I have a question about bean pooling. Suppose the EJB container helps an EJBObject reclaim its bean (which is now serialized because the live bean instance was stolen from this EJBObject by another EJBObject during inactivity). When the serialized version of the bean is deserialized, a new instance of the bean is created, even though its state represents that of a bean which previously existed.
My question is this: What does the container do if the number of bean instances now exceeds (by virtue of the new instance created during the deserialization process) the number of like beans allowed? I know this is an implementation issue and, therefore varies among differing implementations, but please think about it anyway.
One guess is that the EJBObject/container dynamic duo steal a bean from some other EJBObject (which is currently inactive) and throw the stolen bean away (remove any reference to it and therefore make it vulnerable to garbage collection) once the serialized bean is deserialized.
An alternative is that the container could allow the EJBObject to cheat and keep the newly serialized bean (althought the max count is violated) until the method invocation is complete, at which point the EJBObject would reserialize the bean and throw away the live instance. While the second option allows the container/EJBObject to avoid stealing a bean, it nonetheless could allow the bean count limit to be greatly surpassed.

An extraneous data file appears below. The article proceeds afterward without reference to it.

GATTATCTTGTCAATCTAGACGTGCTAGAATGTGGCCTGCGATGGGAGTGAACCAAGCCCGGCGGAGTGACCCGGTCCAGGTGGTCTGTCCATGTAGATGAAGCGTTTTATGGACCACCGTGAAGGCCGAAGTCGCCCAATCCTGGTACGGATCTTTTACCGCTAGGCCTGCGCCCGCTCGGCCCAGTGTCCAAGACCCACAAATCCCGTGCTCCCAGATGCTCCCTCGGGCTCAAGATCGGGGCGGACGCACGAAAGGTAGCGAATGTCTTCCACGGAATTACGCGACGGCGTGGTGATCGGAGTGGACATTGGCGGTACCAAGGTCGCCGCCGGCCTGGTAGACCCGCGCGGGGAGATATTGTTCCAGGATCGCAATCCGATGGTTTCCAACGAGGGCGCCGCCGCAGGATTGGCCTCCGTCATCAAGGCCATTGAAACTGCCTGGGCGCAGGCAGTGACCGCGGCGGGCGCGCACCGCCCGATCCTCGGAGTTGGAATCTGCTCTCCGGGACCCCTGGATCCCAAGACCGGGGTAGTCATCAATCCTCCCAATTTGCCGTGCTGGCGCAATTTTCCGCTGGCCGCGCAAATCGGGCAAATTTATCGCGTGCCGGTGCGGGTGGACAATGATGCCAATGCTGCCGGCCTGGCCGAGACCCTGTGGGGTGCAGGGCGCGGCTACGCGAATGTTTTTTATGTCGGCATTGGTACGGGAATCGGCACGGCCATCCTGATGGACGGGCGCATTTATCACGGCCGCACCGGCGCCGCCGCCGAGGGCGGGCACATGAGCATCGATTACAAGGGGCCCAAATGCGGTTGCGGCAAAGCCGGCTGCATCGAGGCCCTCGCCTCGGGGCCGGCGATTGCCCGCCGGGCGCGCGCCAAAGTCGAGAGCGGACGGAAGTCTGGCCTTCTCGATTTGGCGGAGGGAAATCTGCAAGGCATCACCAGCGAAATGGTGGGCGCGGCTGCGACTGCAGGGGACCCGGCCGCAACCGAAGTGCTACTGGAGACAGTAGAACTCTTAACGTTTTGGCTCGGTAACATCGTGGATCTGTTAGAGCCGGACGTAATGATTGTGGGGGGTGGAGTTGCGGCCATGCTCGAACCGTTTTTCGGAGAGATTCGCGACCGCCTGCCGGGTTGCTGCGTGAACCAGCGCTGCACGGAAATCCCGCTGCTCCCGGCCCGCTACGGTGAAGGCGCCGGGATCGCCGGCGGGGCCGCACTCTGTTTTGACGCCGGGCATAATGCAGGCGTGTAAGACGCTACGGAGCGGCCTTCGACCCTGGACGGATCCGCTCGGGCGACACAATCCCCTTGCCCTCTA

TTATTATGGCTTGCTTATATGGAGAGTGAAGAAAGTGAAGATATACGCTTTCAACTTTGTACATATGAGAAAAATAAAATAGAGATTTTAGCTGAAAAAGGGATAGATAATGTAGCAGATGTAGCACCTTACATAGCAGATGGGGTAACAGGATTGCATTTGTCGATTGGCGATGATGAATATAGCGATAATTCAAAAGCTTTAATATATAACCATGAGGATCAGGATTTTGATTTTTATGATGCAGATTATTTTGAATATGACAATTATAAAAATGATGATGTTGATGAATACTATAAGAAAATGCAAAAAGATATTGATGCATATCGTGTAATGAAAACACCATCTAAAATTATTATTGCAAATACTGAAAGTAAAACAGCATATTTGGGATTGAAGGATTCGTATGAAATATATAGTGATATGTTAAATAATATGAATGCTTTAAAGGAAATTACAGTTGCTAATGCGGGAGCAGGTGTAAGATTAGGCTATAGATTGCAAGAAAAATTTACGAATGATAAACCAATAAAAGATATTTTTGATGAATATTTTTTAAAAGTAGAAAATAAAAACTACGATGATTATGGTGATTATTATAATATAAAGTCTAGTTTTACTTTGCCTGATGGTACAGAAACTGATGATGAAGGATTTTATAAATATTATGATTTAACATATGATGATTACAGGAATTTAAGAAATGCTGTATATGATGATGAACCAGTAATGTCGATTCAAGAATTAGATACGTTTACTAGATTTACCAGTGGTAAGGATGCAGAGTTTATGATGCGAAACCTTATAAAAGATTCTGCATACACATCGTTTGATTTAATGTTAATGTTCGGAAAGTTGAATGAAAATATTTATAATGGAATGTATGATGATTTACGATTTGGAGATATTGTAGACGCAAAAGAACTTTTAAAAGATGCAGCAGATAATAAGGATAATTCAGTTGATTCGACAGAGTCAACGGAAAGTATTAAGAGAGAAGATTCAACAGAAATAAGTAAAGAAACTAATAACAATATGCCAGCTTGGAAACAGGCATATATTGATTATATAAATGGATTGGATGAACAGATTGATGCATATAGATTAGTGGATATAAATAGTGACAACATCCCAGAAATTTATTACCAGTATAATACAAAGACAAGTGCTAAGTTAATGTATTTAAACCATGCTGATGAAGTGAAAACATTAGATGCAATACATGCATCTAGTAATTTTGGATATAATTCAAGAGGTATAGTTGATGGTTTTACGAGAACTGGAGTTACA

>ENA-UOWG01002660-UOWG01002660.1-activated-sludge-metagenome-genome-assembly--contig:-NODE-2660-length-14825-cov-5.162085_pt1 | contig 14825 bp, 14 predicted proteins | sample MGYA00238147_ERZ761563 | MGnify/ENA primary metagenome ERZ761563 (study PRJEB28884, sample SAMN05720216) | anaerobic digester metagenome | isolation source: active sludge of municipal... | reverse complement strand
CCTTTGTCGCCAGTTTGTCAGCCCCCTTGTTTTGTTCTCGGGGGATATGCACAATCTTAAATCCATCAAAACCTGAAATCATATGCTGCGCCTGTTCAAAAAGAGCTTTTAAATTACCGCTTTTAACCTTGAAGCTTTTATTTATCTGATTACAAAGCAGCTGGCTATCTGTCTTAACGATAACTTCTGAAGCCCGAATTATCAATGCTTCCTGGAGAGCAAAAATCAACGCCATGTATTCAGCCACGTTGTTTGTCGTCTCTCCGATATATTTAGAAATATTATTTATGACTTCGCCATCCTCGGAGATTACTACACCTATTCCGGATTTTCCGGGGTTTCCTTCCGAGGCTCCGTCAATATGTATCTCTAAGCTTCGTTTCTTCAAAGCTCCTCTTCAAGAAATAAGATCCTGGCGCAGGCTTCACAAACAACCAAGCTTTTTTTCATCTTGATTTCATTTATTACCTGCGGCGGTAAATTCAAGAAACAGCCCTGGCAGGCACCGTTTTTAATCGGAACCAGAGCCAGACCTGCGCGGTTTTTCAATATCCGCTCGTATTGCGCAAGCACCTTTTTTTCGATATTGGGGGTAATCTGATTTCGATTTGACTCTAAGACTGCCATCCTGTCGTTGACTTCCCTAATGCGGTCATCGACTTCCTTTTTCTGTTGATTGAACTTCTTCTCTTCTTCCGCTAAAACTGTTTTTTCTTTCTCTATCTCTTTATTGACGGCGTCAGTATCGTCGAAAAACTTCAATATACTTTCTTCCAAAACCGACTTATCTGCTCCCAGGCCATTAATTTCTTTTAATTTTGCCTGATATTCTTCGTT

This question might be silly and I imagine someone will tell me if it is ("you don't have to know how the container is implemented to use EJB", etc ...) but I do believe that the question merits some thought. I thank you for thinking about it.
I'm not sure I understand your question. Stateful session beans are serialized, but not pooled. Entity beans, stateless session beans, and message-driven beans are pooled but not serialized. This of course is an implementation detail, but it is practically forced by the EJB spec. As far as I know this is the way EJB is implemented in most App servers.
Can you repeat the question, bearing this in mind?
You are correct. I appologize for having used the term improperly. I am referring to the contents of the section "Achieving the Effect of Pooling with Stateful Beans" in Chapter 4 of Ed Roman's book "Mastering Enterprise JavaBeans". Even if I used the term pooling improperly, however, perhaps the remainder of the post might make sense.